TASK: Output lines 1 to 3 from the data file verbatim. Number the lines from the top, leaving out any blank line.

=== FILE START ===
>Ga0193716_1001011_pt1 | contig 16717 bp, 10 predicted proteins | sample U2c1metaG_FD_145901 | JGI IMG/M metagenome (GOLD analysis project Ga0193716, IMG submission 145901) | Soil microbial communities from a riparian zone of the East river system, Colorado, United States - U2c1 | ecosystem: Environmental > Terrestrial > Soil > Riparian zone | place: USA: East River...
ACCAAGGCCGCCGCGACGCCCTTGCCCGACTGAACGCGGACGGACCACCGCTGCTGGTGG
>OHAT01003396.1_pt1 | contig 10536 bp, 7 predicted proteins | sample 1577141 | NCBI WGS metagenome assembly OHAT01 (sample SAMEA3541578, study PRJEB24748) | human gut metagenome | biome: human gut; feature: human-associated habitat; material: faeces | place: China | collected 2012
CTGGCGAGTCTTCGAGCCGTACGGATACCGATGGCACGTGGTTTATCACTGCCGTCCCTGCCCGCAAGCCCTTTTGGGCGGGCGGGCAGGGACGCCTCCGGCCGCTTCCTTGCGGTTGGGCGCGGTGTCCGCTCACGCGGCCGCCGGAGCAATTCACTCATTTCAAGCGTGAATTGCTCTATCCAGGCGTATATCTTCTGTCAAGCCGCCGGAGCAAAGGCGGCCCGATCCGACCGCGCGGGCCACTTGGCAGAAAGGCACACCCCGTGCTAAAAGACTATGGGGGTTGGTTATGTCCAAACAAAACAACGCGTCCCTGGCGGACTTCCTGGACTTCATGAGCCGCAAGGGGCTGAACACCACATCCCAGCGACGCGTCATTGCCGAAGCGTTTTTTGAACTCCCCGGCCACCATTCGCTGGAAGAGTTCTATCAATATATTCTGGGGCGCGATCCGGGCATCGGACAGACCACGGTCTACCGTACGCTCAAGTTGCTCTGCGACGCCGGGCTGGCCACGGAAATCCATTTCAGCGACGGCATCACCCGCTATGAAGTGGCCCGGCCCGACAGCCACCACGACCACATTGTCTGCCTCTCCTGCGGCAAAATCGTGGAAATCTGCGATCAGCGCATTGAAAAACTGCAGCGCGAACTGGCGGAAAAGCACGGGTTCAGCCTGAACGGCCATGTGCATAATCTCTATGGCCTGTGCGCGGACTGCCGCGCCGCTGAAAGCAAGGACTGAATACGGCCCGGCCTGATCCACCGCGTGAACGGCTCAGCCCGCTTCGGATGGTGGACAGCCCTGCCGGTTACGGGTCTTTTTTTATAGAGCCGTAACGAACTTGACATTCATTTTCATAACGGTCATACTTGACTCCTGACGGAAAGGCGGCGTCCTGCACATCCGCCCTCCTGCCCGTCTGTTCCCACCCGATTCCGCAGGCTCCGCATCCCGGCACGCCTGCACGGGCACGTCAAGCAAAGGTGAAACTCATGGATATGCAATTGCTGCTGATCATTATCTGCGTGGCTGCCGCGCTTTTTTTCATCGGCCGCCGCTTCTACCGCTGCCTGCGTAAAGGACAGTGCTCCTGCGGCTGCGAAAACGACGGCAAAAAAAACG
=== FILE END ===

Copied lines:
>Ga0193716_1001011_pt1 | contig 16717 bp, 10 predicted proteins | sample U2c1metaG_FD_145901 | JGI IMG/M metagenome (GOLD analysis project Ga0193716, IMG submission 145901) | Soil microbial communities from a riparian zone of the East river system, Colorado, United States - U2c1 | ecosystem: Environmental > Terrestrial > Soil > Riparian zone | place: USA: East River...
ACCAAGGCCGCCGCGACGCCCTTGCCCGACTGAACGCGGACGGACCACCGCTGCTGGTGG
>OHAT01003396.1_pt1 | contig 10536 bp, 7 predicted proteins | sample 1577141 | NCBI WGS metagenome assembly OHAT01 (sample SAMEA3541578, study PRJEB24748) | human gut metagenome | biome: human gut; feature: human-associated habitat; material: faeces | place: China | collected 2012